Having explicit images of them shared without their consent


Bullying occurs at the college level as well, although there is less research about how it harms others. College students might find themselves the target of malicious and demeaning behavior on the part of their peers (or even their professors). The outlets for college students to deal with these matters are less prevalent than for U.S. teens. One reason is college instructors are not as concerned about classroom management and are less likely to intervene in interpersonal disputes.[ii]

Talking to Your Children

Bullying is unfortunately still a prevalent feature of our children’s lives and wherever it takes place, in the real world or in virtual space, it needs to be uprooted. Cyberbullying is especially insidious as it can often take place in ways that are hidden from parents and infiltrate a child’s lives at every step. With the proliferation of smartphones and other devices, cyberbullying can impact a child’s sense of safety and security everywhere they go, following them from school to home through the interconnected web.

Talking to your child about cyberbullying means acknowledging the specific emotional and psychological harms that cyberbullying entails. For parents, the good news is there are many steps you can take to protect your child. Talking about digital boundaries and creating space for openness with your child can ensure they’re safe from the effects of cyberbullying. There are at least five ways to deal with the harmful effects of cyberbullying on your children as follows.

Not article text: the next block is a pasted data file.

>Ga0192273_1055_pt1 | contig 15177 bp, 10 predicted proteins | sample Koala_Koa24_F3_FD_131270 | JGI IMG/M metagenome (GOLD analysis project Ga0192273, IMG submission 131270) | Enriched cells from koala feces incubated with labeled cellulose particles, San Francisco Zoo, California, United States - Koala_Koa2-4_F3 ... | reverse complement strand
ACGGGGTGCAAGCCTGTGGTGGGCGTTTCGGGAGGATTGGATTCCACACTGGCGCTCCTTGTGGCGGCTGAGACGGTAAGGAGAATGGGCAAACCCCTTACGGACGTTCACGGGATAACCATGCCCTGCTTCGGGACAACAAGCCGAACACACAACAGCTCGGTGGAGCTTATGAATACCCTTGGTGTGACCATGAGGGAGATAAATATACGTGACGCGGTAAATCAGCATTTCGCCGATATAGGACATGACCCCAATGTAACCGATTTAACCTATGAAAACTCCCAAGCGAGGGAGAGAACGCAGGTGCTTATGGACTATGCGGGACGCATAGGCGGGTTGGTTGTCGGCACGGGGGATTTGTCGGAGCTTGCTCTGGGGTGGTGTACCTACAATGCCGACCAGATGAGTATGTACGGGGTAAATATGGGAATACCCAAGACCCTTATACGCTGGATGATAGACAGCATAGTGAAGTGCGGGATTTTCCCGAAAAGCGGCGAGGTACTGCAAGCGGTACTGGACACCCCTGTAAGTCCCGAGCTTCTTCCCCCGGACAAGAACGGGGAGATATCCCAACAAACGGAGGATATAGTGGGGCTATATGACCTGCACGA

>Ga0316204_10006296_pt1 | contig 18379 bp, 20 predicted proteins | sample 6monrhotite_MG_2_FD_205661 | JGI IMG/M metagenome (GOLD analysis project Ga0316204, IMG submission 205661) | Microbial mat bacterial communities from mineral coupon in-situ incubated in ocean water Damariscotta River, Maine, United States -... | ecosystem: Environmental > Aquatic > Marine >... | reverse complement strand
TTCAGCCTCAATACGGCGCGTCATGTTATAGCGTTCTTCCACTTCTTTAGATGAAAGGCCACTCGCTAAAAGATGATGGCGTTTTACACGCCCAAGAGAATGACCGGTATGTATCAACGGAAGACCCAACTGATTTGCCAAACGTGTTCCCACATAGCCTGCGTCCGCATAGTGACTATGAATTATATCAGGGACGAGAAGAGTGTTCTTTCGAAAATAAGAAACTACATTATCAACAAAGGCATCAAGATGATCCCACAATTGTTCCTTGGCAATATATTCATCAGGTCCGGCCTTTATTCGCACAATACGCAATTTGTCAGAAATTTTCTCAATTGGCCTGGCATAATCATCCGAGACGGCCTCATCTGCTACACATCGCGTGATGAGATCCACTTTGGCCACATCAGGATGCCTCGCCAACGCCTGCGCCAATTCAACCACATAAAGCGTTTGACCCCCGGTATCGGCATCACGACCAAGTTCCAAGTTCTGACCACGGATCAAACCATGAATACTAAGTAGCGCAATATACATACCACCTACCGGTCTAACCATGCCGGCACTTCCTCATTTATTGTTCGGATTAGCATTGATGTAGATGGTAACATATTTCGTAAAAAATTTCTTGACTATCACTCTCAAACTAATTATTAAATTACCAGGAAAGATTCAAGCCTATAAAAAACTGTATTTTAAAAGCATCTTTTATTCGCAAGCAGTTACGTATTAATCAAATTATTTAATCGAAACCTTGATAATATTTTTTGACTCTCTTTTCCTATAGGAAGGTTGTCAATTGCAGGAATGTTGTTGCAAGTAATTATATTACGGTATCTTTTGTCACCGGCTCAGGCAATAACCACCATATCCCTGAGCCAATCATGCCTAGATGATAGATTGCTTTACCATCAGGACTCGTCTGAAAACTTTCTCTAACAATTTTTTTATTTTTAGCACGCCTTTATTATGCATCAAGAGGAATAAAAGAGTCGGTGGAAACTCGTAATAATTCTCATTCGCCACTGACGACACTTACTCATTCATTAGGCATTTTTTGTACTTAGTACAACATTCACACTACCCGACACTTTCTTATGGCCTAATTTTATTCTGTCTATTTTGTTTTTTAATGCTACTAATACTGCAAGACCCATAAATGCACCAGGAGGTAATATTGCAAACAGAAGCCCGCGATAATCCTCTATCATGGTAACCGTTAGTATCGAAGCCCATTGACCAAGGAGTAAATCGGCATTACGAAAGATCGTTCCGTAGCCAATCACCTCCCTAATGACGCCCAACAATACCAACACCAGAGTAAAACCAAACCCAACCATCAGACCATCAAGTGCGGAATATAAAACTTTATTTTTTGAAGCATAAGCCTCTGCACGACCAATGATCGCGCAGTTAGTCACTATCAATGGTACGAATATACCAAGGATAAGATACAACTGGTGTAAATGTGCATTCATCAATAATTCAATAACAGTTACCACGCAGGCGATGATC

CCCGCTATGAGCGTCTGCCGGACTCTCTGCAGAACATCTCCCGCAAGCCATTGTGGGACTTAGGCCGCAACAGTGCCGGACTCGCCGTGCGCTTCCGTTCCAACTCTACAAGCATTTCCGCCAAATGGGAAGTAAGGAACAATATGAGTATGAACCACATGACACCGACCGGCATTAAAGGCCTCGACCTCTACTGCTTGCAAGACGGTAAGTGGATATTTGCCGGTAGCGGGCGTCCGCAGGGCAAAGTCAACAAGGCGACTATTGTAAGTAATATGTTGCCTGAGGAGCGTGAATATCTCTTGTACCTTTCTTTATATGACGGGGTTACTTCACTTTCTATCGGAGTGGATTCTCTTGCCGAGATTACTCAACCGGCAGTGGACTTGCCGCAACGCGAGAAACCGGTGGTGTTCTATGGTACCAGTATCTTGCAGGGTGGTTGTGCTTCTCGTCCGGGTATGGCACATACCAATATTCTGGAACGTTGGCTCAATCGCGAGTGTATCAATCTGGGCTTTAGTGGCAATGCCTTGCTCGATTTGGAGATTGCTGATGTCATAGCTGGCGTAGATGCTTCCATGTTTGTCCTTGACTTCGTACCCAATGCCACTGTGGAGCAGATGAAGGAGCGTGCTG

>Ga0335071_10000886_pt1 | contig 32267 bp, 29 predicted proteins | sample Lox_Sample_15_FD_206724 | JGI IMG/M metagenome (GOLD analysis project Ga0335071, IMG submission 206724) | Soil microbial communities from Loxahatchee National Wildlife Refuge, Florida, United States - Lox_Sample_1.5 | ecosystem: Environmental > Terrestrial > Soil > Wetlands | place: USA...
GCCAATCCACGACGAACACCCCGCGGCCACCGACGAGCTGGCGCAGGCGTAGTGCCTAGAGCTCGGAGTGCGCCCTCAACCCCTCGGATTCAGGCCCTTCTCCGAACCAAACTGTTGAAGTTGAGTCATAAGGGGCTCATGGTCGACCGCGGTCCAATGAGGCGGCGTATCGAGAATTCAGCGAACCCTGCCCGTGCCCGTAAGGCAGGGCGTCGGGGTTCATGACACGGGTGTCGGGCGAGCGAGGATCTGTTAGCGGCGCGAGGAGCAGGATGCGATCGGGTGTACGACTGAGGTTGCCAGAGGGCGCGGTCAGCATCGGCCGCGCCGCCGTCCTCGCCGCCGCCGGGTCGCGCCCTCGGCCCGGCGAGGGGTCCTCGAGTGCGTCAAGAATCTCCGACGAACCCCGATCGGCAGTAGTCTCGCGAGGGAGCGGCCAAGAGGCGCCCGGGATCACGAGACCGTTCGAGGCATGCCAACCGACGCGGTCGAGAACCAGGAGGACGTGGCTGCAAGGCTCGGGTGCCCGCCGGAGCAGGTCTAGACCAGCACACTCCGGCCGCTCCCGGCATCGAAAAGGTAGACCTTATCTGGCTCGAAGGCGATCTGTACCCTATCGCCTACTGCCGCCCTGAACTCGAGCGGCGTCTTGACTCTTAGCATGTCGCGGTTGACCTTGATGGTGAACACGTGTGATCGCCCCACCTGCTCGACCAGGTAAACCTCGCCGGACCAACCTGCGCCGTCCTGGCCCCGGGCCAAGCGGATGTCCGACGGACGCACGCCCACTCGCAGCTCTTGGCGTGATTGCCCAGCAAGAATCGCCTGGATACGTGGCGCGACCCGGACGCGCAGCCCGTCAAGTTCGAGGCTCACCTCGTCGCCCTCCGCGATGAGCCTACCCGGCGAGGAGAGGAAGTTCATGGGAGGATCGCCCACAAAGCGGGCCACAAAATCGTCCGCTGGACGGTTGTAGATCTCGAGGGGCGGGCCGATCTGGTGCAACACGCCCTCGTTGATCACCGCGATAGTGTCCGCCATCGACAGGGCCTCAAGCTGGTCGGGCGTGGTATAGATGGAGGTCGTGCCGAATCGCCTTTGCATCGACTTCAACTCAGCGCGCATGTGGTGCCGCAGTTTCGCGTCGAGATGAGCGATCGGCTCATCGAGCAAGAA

Creating the Space for Discussion

Creating a safe space for discussing difficult issues with your child can be challenging - often it’s hard to know how to approach topics. Children rarely want to acknowledge any victimization, so they’re often reluctant to be engaged in these conversations at first. One of the significant problems that’s unique to cyberbullying is that it happens in secret, private, virtual spheres, so ideally, as a parent, you can preempt any problematic digital interactions by creating a space for the discussion of these issues.

Try asking your child neutral questions at first - if they have heard of cyberbullying, and if anybody they know has been affected by it. By introducing cyberbullying as a topic without personalizing it at first you create the space for your child to feel comfortable discussing issues with you when they do arise.

At school, too, there should be a space for classes to become aware of the problem of cyberbullying, what to do about it, and how to prevent it. Ask your child about what measures are being taken in school to discuss and end cyberbullying.

The internet can often be perceived as a lawless place, where the rules and taboos of society are easily broken thanks to the digital barriers in place. For this reason, it’s important to talk about etiquette and behavior in digital spaces with your child. Teach your child that the internet isn’t an escape from real life - it’s an integral part of real life and the same rules and boundaries apply. Children should also know to respect others’ virtual privacy, not playing with their phones and other devices.

By building these ground rules into conversations with children, not only will they behave better themselves. It also gives them the tools to assess when others transgress, and to come and speak to you about issues they have online.

The world may have changed a lot since many of my readers were young, but it’s important to try to understand our child’s challenges through their own eyes and the cultural lens with which they see the world. When it comes to technology, don’t just come to conclusions. Act with empathy and you’ll build a strong relationship with your child, keeping them safe from cyberbullying.

Posted by Steven Mintz, aka Ethics Sage, on August 9, 2023.  You can learn more about Steve’s activities by checking out his website at: https://www.stevenmintzethics.com/.